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Small changes, big impacts: Event brings environmental tips to residents on Salt Lake City’s west side

Meylin Alzaga dragged her three children, her mother-in-law and sister-in-law out of Saturday’s sunshine into Rose Park Elementary School to learn about weatherizing their house, how the region’s seasonal inversions work, and how to reduce water use while taking a shower.

Marly, 10; Jason, 6; and Aaliyah, 4, gave their rapt attention — while Rosalia Ramirez and Joyce Ramirez looked on — as the family moved from table to table at a Salt Lake City event called «The Environment & You,” with information and handouts about different aspects of environmental awareness.

“We came because we care about the Earth and our children’s future,” Alzaga said. “We want to make small changes that can have a big impact.”

The weekend gathering at the Rose Park Community Learning Center, attached to the elementary school, was sponsored by Empower SLC, the Salt Lake City Mayor’s Office, Salt Lake City School District, Rocky Mountain Power, Dominion Energy, Utah Clean Energy, Youth Works, and University of Utah Health.

“Our goal is to educate people about the impact of their actions on earth, water, and air,” said Salt Lake City Mayor Jackie Biskupski as she pointed to various booths. “We want to get the younger generation to take action and make a difference in creating sustainable and inclusive communities.”

Shelby Stults of Utah Clean Energy handed out 80 energy-efficient LEDs to attendees from ZIP codes 84104 and 84116 in exchange for traditional light bulbs.

“Upgrading just five traditional light bulbs to an LED can save a household $60 in energy costs, and prevent 500 pounds of CO2 from entering the atmosphere,” Stults told nearly 100 residents who attended.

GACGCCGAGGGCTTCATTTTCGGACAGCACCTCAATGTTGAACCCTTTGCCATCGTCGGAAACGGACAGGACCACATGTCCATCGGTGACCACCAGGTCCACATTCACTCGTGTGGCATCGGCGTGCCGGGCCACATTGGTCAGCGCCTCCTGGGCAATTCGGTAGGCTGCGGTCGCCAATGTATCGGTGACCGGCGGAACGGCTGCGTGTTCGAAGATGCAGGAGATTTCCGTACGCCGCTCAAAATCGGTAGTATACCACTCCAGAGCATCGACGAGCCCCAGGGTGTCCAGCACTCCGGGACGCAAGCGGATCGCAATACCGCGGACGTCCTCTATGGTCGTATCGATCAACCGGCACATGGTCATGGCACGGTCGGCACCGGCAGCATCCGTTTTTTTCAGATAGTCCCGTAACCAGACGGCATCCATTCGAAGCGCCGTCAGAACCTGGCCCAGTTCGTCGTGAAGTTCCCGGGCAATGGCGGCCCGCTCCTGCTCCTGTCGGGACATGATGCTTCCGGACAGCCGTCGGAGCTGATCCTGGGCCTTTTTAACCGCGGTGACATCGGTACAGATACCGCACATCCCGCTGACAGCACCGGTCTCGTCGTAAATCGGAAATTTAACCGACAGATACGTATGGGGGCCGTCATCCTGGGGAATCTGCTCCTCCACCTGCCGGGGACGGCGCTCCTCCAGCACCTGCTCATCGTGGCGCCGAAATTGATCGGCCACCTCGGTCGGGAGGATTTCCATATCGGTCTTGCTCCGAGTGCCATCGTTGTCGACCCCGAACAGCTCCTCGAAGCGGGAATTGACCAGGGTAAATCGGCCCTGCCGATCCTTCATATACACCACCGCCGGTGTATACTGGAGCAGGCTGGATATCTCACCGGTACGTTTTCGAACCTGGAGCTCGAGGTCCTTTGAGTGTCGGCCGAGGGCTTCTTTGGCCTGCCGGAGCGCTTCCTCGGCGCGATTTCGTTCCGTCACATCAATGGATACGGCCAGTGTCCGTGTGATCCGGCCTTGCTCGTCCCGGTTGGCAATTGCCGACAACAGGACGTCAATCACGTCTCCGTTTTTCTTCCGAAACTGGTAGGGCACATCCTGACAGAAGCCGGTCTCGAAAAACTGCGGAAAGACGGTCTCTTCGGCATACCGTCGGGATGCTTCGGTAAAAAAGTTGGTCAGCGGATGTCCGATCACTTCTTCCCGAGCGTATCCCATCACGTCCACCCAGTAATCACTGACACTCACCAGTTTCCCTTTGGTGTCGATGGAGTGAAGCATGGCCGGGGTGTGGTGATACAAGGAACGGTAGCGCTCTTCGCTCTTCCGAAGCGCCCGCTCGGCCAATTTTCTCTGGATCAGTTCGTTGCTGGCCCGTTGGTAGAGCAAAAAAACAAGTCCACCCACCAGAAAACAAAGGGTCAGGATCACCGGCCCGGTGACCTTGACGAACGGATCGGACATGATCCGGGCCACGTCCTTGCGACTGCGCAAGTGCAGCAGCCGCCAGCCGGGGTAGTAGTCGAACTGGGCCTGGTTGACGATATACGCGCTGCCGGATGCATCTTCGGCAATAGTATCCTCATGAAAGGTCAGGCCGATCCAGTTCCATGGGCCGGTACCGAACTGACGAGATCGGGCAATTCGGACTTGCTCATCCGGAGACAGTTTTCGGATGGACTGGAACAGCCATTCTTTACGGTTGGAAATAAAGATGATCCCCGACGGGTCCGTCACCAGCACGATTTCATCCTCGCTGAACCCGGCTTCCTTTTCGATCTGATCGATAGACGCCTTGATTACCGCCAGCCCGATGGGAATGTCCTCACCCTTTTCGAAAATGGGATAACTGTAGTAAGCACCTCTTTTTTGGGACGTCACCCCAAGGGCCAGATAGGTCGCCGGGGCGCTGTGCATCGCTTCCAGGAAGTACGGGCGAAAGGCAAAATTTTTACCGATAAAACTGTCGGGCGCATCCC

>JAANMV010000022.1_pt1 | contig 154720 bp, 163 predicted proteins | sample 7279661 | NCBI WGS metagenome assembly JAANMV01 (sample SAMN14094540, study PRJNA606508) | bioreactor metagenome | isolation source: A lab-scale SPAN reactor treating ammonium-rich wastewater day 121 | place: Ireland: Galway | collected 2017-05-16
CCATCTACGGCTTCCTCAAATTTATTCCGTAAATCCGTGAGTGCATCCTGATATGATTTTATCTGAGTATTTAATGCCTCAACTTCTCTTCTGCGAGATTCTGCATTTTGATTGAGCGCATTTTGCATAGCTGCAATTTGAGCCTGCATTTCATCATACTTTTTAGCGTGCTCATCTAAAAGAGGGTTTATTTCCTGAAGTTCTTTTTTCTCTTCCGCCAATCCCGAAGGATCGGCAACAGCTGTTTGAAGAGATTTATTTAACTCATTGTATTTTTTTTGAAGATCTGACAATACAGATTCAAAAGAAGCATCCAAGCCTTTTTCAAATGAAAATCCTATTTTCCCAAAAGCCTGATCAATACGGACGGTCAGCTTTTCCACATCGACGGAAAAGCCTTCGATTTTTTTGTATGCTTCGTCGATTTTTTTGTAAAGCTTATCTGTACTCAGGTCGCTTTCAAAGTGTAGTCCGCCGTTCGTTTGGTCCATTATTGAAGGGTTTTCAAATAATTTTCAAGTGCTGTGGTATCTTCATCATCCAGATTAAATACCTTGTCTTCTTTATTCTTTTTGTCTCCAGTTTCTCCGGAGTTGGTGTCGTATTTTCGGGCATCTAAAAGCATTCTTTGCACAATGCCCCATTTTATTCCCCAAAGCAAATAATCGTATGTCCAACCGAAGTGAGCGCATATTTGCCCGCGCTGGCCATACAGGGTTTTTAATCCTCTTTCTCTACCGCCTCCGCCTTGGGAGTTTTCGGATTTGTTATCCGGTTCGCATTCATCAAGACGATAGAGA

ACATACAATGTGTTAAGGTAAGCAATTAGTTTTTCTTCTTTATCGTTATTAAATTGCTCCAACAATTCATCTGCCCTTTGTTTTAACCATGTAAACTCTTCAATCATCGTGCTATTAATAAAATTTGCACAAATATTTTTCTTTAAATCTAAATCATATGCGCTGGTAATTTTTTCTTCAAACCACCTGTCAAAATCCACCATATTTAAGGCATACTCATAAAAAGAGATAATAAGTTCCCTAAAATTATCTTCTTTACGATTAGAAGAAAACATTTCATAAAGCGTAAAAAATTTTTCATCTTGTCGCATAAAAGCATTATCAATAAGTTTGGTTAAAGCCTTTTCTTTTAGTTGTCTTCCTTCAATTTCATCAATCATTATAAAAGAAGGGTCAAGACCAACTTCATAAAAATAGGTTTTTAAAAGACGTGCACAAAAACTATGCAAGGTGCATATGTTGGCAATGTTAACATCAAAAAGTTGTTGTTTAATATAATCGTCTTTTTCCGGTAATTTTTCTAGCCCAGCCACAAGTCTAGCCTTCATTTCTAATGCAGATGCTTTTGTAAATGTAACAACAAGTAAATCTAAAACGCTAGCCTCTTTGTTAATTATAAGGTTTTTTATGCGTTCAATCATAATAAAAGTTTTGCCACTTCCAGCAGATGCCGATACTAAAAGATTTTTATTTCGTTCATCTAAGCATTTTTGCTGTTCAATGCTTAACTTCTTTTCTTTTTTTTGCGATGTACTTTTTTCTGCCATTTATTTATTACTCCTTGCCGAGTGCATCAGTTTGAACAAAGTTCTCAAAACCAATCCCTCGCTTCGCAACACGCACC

Environmental groups also gave out some 50 low-flow shower heads, organizers said.

Maria Lopez came looking for ways to bring down her water bill and walked out with one of the shower head. Her sister, Yolanda Gonzalez, who lives in an apartment, got one, too.

Youth Works, a Salt Lake County service group, trains youngsters 11-18 on how to help install those bulbs and shower heads. But they also paint houses and do yardwork for free.

Then there was the ever-popular dry-ice and bubbles demonstration from the U.’s Program for Air Quality, Health, and Society. Chemical engineering student Katrina Le showed how she made an air quality sensor from Legos.

Organizers Angela Romero, director of Youth and Family Programs for Salt Lake City; and Daniel Mendoza, a professor of atmospheric science with a joint appointment in pulmonology, said they were pleased with Saturday’s event.

They wanted to offer efficient but affordable solutions, Mendoza said, “not just about installing solar panels or driving an electric car.”

The air-pollution inversion that hangs over the Salt Lake Valley every winter creates “dirtier air in some ZIP codes than in others,” Mendoza said. Rose Park is hit harder than neighborhoods on Salt Lake’s more affluent east side, he said, due to its proximity to Salt Lake International Airport, to industrial complexes, gravel pits, and railroad lines.

Romero, also a Utah state lawmaker from District 26, covering portions of west Salt Lake City and West Valley City, noted that many workshops and conferences require Rose Park residents to travel to get there.

This time, she said, “we wanted to come to them.”

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